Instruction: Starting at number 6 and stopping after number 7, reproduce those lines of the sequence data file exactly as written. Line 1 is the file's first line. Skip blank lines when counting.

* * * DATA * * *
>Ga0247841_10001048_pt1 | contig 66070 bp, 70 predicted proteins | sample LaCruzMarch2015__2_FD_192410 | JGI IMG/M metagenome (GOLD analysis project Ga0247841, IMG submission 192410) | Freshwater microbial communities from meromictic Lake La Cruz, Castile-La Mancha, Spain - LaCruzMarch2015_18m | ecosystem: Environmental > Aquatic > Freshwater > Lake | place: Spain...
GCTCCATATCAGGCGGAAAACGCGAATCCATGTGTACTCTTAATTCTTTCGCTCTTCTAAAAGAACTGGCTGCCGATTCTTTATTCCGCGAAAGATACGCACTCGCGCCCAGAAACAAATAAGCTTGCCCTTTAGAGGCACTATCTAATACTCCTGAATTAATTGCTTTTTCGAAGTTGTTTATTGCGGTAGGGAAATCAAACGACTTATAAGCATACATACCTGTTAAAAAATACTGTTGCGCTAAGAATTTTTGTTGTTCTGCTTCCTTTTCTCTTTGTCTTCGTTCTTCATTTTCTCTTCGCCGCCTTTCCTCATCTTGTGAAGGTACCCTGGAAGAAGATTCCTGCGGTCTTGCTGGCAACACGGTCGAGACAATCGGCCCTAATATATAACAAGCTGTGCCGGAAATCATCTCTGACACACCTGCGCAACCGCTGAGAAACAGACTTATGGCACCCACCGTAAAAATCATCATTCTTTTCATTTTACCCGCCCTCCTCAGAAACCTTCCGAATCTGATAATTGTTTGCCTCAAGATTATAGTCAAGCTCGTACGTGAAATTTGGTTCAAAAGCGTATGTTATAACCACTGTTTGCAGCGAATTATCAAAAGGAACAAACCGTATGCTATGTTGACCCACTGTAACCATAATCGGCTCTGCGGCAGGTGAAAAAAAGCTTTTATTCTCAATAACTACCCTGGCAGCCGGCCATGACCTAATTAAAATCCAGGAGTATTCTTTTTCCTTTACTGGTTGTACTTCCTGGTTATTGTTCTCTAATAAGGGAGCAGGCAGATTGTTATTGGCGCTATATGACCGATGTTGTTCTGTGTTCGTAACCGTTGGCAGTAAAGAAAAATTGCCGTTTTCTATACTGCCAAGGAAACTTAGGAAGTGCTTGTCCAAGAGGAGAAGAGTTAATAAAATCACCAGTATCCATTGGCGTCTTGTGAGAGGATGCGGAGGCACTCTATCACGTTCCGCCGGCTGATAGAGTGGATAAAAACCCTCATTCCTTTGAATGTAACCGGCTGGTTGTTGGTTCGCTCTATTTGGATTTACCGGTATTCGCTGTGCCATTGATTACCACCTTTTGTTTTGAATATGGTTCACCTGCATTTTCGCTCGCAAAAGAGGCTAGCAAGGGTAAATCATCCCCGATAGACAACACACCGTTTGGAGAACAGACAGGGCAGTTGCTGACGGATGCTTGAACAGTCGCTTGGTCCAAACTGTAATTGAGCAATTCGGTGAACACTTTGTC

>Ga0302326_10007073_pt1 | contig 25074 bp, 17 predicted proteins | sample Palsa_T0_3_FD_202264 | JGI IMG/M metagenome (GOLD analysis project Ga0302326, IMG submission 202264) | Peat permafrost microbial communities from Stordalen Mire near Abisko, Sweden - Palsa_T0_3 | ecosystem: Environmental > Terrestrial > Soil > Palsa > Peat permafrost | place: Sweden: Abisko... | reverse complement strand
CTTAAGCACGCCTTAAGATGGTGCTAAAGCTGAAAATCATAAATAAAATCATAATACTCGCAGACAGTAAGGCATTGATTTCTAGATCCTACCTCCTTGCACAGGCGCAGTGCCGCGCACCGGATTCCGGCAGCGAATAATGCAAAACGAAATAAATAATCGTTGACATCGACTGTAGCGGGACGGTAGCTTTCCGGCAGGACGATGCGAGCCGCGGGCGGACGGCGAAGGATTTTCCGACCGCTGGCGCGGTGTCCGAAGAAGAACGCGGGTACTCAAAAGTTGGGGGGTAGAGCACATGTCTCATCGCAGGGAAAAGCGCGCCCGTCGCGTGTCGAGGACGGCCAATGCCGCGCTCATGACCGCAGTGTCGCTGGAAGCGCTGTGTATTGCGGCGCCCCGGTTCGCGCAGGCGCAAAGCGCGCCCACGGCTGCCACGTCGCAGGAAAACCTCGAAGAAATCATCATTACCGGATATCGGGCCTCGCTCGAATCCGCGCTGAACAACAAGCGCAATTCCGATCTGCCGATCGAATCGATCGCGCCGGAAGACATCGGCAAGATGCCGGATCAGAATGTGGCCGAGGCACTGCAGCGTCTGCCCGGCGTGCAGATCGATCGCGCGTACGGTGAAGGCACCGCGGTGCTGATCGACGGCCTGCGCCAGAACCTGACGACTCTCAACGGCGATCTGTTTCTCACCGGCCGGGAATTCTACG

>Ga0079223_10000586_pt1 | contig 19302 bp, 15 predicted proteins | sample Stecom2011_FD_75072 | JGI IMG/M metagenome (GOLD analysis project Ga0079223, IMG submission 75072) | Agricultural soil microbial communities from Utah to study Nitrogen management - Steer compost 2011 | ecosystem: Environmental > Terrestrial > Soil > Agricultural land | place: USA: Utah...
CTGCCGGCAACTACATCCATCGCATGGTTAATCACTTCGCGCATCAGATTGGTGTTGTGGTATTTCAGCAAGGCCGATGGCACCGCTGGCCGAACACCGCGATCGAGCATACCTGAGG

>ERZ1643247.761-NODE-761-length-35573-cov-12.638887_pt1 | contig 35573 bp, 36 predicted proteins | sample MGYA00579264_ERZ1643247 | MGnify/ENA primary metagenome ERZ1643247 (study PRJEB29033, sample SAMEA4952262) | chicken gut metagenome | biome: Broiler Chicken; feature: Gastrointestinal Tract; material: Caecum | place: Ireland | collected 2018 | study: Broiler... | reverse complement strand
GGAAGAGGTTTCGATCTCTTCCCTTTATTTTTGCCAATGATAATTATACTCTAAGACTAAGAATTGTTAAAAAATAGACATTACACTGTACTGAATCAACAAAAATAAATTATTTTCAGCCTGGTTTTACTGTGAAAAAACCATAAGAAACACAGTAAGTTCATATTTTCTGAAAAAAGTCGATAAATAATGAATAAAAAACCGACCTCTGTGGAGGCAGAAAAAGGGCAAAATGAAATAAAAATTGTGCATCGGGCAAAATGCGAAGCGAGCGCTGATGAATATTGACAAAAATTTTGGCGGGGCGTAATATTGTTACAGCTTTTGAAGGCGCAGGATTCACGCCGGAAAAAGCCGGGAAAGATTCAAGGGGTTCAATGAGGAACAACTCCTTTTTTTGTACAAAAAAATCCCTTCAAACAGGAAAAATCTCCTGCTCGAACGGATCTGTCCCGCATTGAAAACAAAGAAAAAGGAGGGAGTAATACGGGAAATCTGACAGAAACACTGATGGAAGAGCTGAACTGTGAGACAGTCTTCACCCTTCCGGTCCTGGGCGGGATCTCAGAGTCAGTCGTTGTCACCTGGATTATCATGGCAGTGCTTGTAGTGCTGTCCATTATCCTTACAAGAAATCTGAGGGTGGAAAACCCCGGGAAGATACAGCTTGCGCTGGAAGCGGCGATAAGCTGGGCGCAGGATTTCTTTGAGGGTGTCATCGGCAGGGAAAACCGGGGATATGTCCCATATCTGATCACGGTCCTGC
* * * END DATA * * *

CTGCCGGCAACTACATCCATCGCATGGTTAATCACTTCGCGCATCAGATTGGTGTTGTGGTATTTCAGCAAGGCCGATGGCACCGCTGGCCGAACACCGCGATCGAGCATACCTGAGG

>ERZ1643247.761-NODE-761-length-35573-cov-12.638887_pt1 | contig 35573 bp, 36 predicted proteins | sample MGYA00579264_ERZ1643247 | MGnify/ENA primary metagenome ERZ1643247 (study PRJEB29033, sample SAMEA4952262) | chicken gut metagenome | biome: Broiler Chicken; feature: Gastrointestinal Tract; material: Caecum | place: Ireland | collected 2018 | study: Broiler... | reverse complement strand